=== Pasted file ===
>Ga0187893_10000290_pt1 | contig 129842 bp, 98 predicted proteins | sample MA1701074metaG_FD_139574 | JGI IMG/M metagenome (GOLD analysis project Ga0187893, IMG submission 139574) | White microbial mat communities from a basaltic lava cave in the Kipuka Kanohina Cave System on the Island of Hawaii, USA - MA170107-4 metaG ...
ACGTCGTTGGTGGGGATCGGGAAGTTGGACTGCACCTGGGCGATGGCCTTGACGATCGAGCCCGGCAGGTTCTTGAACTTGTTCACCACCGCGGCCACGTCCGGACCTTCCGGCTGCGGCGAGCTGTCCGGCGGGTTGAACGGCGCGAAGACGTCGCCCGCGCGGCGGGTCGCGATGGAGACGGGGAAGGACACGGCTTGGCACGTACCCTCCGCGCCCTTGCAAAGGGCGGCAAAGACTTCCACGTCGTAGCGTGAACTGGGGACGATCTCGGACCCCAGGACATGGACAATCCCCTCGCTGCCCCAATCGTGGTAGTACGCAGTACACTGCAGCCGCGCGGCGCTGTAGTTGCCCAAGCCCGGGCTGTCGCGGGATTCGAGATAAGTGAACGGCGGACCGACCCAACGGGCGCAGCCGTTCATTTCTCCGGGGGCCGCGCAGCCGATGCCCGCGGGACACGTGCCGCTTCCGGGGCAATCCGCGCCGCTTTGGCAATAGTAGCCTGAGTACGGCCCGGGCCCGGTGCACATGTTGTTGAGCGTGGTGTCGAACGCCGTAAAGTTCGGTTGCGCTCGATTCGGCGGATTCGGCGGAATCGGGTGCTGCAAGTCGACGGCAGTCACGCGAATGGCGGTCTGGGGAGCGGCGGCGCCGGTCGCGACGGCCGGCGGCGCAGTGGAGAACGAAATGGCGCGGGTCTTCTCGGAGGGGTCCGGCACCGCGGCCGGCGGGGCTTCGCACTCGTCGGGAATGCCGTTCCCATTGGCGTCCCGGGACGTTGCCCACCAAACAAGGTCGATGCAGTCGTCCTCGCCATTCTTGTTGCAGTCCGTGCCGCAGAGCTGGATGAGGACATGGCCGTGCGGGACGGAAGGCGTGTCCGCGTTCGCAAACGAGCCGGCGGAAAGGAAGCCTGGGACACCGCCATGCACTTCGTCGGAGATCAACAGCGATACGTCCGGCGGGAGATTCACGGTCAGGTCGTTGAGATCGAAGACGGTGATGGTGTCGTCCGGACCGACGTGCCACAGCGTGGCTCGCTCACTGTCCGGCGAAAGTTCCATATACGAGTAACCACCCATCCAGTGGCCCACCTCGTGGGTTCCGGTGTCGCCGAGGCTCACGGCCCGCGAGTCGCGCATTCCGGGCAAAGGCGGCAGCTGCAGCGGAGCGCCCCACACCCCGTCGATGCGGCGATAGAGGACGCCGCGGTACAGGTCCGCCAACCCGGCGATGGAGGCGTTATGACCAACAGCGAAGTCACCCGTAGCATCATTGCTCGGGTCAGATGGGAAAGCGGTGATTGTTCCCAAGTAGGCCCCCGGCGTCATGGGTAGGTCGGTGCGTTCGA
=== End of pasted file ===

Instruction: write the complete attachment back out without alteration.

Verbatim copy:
>Ga0187893_10000290_pt1 | contig 129842 bp, 98 predicted proteins | sample MA1701074metaG_FD_139574 | JGI IMG/M metagenome (GOLD analysis project Ga0187893, IMG submission 139574) | White microbial mat communities from a basaltic lava cave in the Kipuka Kanohina Cave System on the Island of Hawaii, USA - MA170107-4 metaG ...
ACGTCGTTGGTGGGGATCGGGAAGTTGGACTGCACCTGGGCGATGGCCTTGACGATCGAGCCCGGCAGGTTCTTGAACTTGTTCACCACCGCGGCCACGTCCGGACCTTCCGGCTGCGGCGAGCTGTCCGGCGGGTTGAACGGCGCGAAGACGTCGCCCGCGCGGCGGGTCGCGATGGAGACGGGGAAGGACACGGCTTGGCACGTACCCTCCGCGCCCTTGCAAAGGGCGGCAAAGACTTCCACGTCGTAGCGTGAACTGGGGACGATCTCGGACCCCAGGACATGGACAATCCCCTCGCTGCCCCAATCGTGGTAGTACGCAGTACACTGCAGCCGCGCGGCGCTGTAGTTGCCCAAGCCCGGGCTGTCGCGGGATTCGAGATAAGTGAACGGCGGACCGACCCAACGGGCGCAGCCGTTCATTTCTCCGGGGGCCGCGCAGCCGATGCCCGCGGGACACGTGCCGCTTCCGGGGCAATCCGCGCCGCTTTGGCAATAGTAGCCTGAGTACGGCCCGGGCCCGGTGCACATGTTGTTGAGCGTGGTGTCGAACGCCGTAAAGTTCGGTTGCGCTCGATTCGGCGGATTCGGCGGAATCGGGTGCTGCAAGTCGACGGCAGTCACGCGAATGGCGGTCTGGGGAGCGGCGGCGCCGGTCGCGACGGCCGGCGGCGCAGTGGAGAACGAAATGGCGCGGGTCTTCTCGGAGGGGTCCGGCACCGCGGCCGGCGGGGCTTCGCACTCGTCGGGAATGCCGTTCCCATTGGCGTCCCGGGACGTTGCCCACCAAACAAGGTCGATGCAGTCGTCCTCGCCATTCTTGTTGCAGTCCGTGCCGCAGAGCTGGATGAGGACATGGCCGTGCGGGACGGAAGGCGTGTCCGCGTTCGCAAACGAGCCGGCGGAAAGGAAGCCTGGGACACCGCCATGCACTTCGTCGGAGATCAACAGCGATACGTCCGGCGGGAGATTCACGGTCAGGTCGTTGAGATCGAAGACGGTGATGGTGTCGTCCGGACCGACGTGCCACAGCGTGGCTCGCTCACTGTCCGGCGAAAGTTCCATATACGAGTAACCACCCATCCAGTGGCCCACCTCGTGGGTTCCGGTGTCGCCGAGGCTCACGGCCCGCGAGTCGCGCATTCCGGGCAAAGGCGGCAGCTGCAGCGGAGCGCCCCACACCCCGTCGATGCGGCGATAGAGGACGCCGCGGTACAGGTCCGCCAACCCGGCGATGGAGGCGTTATGACCAACAGCGAAGTCACCCGTAGCATCATTGCTCGGGTCAGATGGGAAAGCGGTGATTGTTCCCAAGTAGGCCCCCGGCGTCATGGGTAGGTCGGTGCGTTCGA